With more than 100 times the population of his home town watching from the stands of the University of Phoenix Stadium, Texas quarterback Colt McCoy calmly engineered an 11-play, 78-yard Fiesta Bowl winning drive early this month. Then, he deflected glory to his maker: "I want to thank my Lord and savior Jesus Christ; without Him, none of this would be possible," he told the crowd during the postgame awards ceremony.
Such religious deference is nothing new for the Longhorns star, who grew up in the Christian faith in Tuscola, Texas (population 725), and remains grounded in simplicity despite his widespread acclaim. McCoy once told reporters asking if he drinks that yes he does, "but only milk and water."
That straight-edged approach to life has served the redshirt junior well. A similar attitude on the football field has proved equally beneficial. McCoy's surprising letdown a season ago, when he threw 18 interceptions and saw the Longhorns slip from BCS contention, stemmed largely from too much complexity in the Texas offense. A return to the modest playbook of his redshirt freshman season proved a ready salve.
McCoy threw for 3,859 yards this year, completing 76.5 percent of his passes and tossing 34 touchdowns compared to just eight interceptions. He also rushed for a team-leading 579 yards, including a 14-yard scoring scamper in the Fiesta Bowl to give Texas a third-quarter lead.
The numbers are among the best in college football history and bear striking resemblance to another evangelical straight shooter of the gridiron, Florida's Tim Tebow. The pair of college play callers posted near identical quarterback ratings for the season en route to BCS glory. They likewise mirror one another in using their respective public platforms for professions of Christian faith-and dealing with the attendant mockery such statements often bring.
For McCoy, the sports blogosphere greeted his post-Fiesta Bowl remarks with stiff admonitions that he keep his faith to himself. One commenter labeled him a "Bible-thumping weirdo." Such reaction was not unlike that which followed Tebow's Jesus-lauding acceptance speech of his Heisman Trophy a year ago. Neither man seems much concerned with the rancor-a trait as much worth cheering as double-threat quarterback skills.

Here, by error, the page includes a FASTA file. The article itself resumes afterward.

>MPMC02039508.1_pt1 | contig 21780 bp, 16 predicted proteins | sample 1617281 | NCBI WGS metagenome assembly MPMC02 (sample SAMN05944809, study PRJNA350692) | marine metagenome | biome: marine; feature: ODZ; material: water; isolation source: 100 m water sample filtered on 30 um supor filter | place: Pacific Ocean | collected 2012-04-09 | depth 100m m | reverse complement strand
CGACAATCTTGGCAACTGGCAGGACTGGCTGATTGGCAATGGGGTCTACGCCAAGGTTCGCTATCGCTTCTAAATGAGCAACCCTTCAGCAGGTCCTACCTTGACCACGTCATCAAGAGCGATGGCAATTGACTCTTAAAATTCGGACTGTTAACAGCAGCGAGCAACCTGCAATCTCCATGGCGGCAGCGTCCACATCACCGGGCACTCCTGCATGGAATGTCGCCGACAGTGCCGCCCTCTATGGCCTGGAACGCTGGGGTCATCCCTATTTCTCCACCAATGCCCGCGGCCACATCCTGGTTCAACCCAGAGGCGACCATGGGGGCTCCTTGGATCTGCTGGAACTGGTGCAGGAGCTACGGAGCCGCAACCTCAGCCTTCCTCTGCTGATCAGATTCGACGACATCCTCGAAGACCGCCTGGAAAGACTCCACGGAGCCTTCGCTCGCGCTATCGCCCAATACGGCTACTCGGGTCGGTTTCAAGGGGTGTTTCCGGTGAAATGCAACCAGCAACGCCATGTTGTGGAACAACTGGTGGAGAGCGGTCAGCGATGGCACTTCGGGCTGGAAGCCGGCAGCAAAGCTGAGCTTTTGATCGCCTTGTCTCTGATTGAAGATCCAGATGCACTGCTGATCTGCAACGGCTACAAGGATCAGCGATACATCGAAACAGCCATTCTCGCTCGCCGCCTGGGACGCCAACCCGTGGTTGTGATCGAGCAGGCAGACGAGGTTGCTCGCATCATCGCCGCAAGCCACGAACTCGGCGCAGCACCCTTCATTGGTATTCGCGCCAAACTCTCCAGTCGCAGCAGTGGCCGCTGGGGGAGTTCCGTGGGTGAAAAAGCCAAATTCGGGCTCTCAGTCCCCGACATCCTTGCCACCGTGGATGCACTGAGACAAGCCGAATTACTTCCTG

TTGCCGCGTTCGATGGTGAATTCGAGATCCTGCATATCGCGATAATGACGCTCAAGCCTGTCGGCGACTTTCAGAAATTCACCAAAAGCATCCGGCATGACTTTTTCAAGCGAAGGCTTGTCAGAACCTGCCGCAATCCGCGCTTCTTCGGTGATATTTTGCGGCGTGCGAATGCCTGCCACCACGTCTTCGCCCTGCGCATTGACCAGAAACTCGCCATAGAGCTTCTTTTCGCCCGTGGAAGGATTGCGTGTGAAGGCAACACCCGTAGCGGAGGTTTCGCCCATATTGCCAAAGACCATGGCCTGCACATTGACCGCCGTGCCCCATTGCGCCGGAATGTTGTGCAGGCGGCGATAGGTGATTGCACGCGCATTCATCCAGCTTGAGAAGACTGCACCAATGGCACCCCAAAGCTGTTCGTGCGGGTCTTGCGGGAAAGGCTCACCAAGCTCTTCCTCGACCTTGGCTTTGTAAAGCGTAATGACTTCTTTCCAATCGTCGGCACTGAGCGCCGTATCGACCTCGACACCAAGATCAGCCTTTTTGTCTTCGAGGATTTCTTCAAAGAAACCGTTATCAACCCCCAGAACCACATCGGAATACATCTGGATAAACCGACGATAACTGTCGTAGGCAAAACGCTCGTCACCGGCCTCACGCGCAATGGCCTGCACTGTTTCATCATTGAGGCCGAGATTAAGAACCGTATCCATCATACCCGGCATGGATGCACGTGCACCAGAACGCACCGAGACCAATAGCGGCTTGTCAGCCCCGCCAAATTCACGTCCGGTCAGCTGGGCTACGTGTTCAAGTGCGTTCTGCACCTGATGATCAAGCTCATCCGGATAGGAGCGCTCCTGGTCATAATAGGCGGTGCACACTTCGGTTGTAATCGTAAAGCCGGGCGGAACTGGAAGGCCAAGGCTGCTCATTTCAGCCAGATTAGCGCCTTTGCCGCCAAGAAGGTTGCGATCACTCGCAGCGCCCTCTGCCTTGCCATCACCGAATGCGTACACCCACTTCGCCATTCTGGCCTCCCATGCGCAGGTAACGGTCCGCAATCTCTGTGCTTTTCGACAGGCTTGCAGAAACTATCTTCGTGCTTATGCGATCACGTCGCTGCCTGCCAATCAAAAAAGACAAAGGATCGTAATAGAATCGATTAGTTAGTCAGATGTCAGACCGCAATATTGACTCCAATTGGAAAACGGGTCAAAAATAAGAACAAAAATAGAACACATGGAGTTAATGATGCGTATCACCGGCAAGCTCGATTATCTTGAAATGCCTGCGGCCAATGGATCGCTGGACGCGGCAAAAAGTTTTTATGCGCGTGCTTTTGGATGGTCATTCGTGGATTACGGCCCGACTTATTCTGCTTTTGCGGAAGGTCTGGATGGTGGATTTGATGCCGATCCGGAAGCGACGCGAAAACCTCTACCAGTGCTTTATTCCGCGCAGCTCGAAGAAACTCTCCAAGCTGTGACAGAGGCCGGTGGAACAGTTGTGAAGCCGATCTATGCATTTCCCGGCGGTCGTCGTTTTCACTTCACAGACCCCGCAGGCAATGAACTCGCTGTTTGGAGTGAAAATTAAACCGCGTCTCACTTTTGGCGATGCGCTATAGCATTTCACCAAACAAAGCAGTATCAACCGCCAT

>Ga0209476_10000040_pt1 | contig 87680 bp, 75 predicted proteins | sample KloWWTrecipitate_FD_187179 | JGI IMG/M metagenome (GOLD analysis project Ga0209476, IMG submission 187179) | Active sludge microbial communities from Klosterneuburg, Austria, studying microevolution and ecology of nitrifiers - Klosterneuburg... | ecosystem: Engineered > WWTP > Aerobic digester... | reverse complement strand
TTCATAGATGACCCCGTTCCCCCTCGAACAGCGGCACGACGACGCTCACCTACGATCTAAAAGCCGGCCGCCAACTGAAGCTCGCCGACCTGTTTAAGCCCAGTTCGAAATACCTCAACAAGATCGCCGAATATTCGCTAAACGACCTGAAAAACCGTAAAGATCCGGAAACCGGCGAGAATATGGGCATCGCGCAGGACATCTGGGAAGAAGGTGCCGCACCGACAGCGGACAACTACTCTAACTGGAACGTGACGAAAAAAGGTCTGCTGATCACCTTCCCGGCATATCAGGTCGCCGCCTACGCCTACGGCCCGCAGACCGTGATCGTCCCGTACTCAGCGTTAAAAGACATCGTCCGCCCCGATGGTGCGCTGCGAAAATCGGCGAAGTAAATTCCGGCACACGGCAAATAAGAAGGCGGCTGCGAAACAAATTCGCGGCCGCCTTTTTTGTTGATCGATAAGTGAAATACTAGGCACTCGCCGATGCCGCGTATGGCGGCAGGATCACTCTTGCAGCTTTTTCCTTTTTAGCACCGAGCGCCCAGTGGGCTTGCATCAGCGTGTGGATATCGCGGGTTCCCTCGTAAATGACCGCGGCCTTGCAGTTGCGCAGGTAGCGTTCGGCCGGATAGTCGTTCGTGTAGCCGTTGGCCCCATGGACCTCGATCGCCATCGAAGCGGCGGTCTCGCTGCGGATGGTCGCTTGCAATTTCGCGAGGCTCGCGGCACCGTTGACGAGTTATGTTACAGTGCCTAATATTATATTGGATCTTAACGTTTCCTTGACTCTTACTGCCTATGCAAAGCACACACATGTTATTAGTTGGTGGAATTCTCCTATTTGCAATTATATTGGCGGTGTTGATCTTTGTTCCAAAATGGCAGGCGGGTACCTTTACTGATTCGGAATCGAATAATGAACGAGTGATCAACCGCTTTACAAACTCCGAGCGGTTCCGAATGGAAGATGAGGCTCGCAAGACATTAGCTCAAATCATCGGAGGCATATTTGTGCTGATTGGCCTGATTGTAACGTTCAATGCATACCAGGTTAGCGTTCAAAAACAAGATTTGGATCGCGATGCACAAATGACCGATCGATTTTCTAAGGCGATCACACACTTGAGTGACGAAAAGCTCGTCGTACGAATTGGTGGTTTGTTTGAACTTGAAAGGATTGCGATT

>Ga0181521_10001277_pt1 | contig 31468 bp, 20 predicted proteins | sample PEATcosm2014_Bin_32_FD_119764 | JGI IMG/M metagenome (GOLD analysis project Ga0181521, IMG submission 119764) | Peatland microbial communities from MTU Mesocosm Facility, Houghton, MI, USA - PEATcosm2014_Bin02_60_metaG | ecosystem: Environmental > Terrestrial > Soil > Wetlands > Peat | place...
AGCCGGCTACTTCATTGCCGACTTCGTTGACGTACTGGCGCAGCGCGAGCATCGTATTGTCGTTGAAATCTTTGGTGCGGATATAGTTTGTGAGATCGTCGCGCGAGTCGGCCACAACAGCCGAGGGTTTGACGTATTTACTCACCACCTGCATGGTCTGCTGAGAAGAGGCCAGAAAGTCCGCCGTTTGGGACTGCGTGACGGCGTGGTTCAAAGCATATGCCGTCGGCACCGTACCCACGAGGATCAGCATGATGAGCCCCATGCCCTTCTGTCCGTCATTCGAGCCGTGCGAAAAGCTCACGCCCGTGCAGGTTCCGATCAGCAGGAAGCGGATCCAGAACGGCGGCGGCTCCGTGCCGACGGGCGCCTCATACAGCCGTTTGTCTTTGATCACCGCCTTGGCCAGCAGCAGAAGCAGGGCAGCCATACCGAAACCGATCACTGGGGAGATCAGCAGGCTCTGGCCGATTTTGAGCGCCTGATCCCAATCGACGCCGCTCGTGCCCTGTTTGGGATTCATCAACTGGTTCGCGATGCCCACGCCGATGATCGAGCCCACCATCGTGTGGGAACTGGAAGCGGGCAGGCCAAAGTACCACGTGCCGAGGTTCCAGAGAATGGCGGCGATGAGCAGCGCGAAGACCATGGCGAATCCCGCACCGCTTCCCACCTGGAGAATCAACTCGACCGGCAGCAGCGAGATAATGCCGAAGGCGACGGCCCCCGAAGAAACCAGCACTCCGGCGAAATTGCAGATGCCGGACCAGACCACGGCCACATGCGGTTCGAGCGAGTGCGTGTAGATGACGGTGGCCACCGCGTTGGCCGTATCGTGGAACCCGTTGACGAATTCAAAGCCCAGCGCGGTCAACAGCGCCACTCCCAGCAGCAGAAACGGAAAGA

The No. 1 spot in national polls is hardly foreign ground to the men's basketball program at the University of North Carolina. And this year, some analysts believed the Tar Heels might never yield their unanimous preseason top ranking en route to an undefeated season. Unranked Boston College frustrated that projection with an 85-78 upset of UNC Jan. 4 in Chapel Hill, a near unbelievable shock to the basketball world. But history indicates a propensity for such blunders among highly touted North Carolina teams. A top-ranked Tar Heels team lost to unranked Maryland a year ago. In 2007, No. 1 UNC fell to unranked Virginia Tech. And back in 1998 the Tar Heels lost two games to unranked opponents while sitting atop the rankings.
In the wake of a five-game flameout that left the Jets out of the NFL's postseason and coach Eric Mangini without a job, quarterback Brett Favre got the equivalent of a gang-pile sack-from his own team. Reports surfaced of teammates questioning the well-liked future Hall-of-Famer's commitment to the team. And one team consultant even dubbed Favre "selfish"-a warning perhaps for other players to resist the lure of un-retirement.